Topics in this issue:
- eBay news – Not again!
- An Inspector calls
- Shall I fetch you a box?
- Ask Molly – Can you point me in the right direction?
Hello and welcome to this week’s edition of The eBay UK Bulletin.
It was a warm weekend in the UK, something of a rarity, so the entire tribe of elves descended on local car boot sales to haggle, plunder and eat bacon rolls. I did feel a little like Fagan sitting in the car inspecting purchases as they were delivered. It is a tough job, but it has to be done.
Most of the elves have now returned home and as the weather is set fair for this weekend it could well be worth a visit to your local sale; the bargains are still out there.
It was quite an exciting week at Molly HQ with the long-expected visit of HMRC (drum roll in background), more on this later. Also in this bulletin there is a word of caution concerning the size of your box!
[For admin details for this newsletter, please scroll down to the end.]
1. EBAY NEWS – NOT AGAIN
Oh no, PayPal are going to undertake another site upgrade and if it goes as well as the last one we could all be in trouble.
Did you wonder why some of your payments last week had been refunded without your knowledge or that of your buyer? Something went horribly wrong in the early hours of last Friday and it took ages to put right.
It is hard enough to get money from buyers in the first place, but trying to be paid for a second time is almost impossible. Poor old Molly lost four sales as buyers didn’t understand why they should repay and then there is the issue of eBay fees.
The next upgrades are due On 17 May from approximately 6:00 a.m. to 10:00 a.m. BST, there will be six intermittent one-minute outages. Fingers crossed.
2. AN INSPECTOR CALLS
No, not the play or movie but quite dramatic in its own way; Molly was subject to a business records check by HMRC this week.
The venue was a freshly cleaned shed with not an elf in sight and the inspector was… a really nice lady who is now an attentive reader of this bulletin [Ed - I have cut out all the usual jokes about Gideon].
If you are selected for a records check then don’t panic, with a little preparation you should be fine. The purpose of the visit is not to check out your business as such but instead to confirm that you keep adequate records which enable you to fill in your tax return accurately.
I would imagine, however, that if anything untoward was seen during the visit then a quick call back to head office would result in a full audit.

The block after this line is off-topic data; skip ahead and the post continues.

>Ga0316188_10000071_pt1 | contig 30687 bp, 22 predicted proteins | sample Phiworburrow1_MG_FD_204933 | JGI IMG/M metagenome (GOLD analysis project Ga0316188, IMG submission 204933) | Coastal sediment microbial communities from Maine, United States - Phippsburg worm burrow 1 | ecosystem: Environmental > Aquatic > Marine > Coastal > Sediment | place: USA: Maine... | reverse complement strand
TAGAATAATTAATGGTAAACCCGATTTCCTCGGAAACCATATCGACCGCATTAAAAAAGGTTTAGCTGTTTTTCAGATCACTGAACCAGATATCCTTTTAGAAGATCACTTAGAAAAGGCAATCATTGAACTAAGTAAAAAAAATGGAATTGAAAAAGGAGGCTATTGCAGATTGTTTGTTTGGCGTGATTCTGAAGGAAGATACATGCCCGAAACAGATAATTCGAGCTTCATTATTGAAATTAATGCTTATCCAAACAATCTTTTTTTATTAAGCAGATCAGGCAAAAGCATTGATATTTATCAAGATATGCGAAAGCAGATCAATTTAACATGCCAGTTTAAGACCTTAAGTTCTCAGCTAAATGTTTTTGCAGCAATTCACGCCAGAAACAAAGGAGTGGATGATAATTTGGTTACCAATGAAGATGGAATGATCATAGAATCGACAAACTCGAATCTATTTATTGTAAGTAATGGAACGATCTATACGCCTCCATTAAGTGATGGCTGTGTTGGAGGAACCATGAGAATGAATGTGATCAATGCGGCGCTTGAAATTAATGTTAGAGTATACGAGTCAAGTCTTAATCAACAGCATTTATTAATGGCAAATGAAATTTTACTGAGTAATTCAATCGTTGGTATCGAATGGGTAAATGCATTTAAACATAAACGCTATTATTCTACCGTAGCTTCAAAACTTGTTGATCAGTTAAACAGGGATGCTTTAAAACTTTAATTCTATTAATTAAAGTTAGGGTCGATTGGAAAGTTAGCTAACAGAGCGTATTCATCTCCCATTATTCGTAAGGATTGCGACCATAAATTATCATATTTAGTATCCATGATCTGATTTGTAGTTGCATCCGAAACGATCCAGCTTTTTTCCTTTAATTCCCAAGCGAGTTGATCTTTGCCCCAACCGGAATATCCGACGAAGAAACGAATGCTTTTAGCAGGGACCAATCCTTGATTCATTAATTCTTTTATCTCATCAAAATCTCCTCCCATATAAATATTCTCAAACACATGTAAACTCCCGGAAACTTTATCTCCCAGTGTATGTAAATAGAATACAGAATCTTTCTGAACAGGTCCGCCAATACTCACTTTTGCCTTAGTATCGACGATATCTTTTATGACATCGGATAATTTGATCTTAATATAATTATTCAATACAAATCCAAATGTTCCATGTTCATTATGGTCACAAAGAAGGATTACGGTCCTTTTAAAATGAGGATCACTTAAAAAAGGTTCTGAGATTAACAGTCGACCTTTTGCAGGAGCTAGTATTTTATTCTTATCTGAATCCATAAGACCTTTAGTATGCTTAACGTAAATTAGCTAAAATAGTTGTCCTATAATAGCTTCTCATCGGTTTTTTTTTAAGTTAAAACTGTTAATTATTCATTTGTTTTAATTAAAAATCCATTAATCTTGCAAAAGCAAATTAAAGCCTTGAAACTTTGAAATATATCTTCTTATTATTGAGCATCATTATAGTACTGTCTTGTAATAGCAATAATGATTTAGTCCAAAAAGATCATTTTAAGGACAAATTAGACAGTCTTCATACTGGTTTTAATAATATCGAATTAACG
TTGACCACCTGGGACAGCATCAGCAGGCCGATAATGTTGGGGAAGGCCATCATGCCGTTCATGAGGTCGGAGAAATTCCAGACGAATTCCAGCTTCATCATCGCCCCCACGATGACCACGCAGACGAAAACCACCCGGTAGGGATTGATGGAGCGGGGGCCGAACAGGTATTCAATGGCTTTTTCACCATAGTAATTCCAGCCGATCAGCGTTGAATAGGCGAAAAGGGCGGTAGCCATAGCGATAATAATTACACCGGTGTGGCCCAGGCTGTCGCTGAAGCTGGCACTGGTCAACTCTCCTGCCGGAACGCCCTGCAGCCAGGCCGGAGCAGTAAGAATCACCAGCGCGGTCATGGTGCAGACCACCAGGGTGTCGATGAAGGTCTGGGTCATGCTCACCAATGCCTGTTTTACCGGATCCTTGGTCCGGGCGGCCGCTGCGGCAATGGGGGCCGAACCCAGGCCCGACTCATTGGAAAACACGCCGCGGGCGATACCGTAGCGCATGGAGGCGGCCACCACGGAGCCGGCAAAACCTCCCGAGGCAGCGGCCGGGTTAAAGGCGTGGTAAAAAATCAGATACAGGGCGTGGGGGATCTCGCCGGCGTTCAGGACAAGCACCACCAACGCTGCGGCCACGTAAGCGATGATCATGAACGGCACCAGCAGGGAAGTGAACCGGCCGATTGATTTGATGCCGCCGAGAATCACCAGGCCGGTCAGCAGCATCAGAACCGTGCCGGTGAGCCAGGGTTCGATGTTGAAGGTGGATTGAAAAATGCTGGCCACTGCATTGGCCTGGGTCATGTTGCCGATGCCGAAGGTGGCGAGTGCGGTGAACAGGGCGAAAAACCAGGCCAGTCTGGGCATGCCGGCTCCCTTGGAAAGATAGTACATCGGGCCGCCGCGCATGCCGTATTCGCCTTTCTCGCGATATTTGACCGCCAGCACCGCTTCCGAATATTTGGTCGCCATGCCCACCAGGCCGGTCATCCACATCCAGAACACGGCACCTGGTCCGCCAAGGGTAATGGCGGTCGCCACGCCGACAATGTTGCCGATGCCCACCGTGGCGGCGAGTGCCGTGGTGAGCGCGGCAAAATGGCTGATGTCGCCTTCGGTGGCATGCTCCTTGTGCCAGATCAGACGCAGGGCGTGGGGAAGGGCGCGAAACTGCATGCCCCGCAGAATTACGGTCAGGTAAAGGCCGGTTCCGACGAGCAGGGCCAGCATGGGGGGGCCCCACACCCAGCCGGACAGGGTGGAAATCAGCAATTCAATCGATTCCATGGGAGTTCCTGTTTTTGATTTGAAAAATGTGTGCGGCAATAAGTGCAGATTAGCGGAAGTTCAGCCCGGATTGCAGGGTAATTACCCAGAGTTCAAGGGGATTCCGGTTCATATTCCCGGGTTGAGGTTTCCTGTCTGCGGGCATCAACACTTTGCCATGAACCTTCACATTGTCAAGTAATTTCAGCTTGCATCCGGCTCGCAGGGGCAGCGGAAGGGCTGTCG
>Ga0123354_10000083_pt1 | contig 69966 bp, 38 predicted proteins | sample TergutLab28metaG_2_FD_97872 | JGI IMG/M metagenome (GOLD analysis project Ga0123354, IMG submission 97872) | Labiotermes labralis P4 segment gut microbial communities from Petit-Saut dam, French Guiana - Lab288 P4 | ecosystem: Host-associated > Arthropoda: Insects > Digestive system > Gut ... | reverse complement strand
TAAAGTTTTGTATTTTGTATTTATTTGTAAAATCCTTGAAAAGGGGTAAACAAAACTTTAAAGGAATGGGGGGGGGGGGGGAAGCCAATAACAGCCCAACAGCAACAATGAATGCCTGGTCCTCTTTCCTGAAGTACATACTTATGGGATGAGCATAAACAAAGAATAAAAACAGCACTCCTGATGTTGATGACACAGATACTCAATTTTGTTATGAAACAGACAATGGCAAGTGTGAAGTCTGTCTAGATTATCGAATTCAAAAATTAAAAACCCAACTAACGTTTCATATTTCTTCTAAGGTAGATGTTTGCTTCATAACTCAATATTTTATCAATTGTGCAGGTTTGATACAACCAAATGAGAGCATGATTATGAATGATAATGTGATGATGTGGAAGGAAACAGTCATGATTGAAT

An eBay trader needs to keep records relating to sales – more on this later in the bulletin- and expenses. I still believe that a simple system is best and although most of the information is computerised it is all very easy to follow. On the subject of computer records you will be asked to show them on your screen. The inspector cannot touch your PC or load data on to their laptop, so set up a folder on the desktop that is easy to access.
A simple process of compiling receipts by month, recording the figures in an expenses spreadsheet and finally entering all figures into a summary sheet worked well – it is easy to follow even for an elf.
The records check is based on recent activity, which in my case was January to March this year. The inspector will want to know about your business, where you get stock, what you sell and so on. It doesn’t matter too much if you don’t have receipts as purchases from a car boot sale, for instance, don’t come with receipts. The important thing is that you have a process in place to record what you buy. If you are selected for a compliance check then what you spend on stock may come under a little more scutiny.
The check takes about two hours and the time simply flies by.
3. SHALL I FETCH YOU A BOX?
I became aware of the footnote on the latest handout info sheet thanks to you. My wife and I are both quite experienced eBayers and have been following your writings for a long time now. The thing that I did not believe from your latest edition was the 6″ cube small parcel!!
At coffee break I decided to look carefully at the small parcel info. The size you quoted only appears as a tiny lettered foot note. They are obviously not keen for it to be used. Also I see that a tube is also detailed as an exception.
Please stress in the next edition that these footnotes are meant to be used. My guess is that when I visit my PO with a cube they will be unaware and I shall have to point it out!”
You are quite right, many employees within the PO have no idea and their incompetence could end up costing you money. My local depot has two lines drawn on a wall depicting the width and length of a small parcel and another line representing the 8cm max height. For the exception rule of 16cm x 16cm x 16cm they actually have a slightly larger box and if your parcel fits inside then all is well.
Molly did get a bit confused this week and sent out a 5 inch square box without any stamps. A card was posted through my buyer’s door asking for £6.20 before the parcel could be handed over.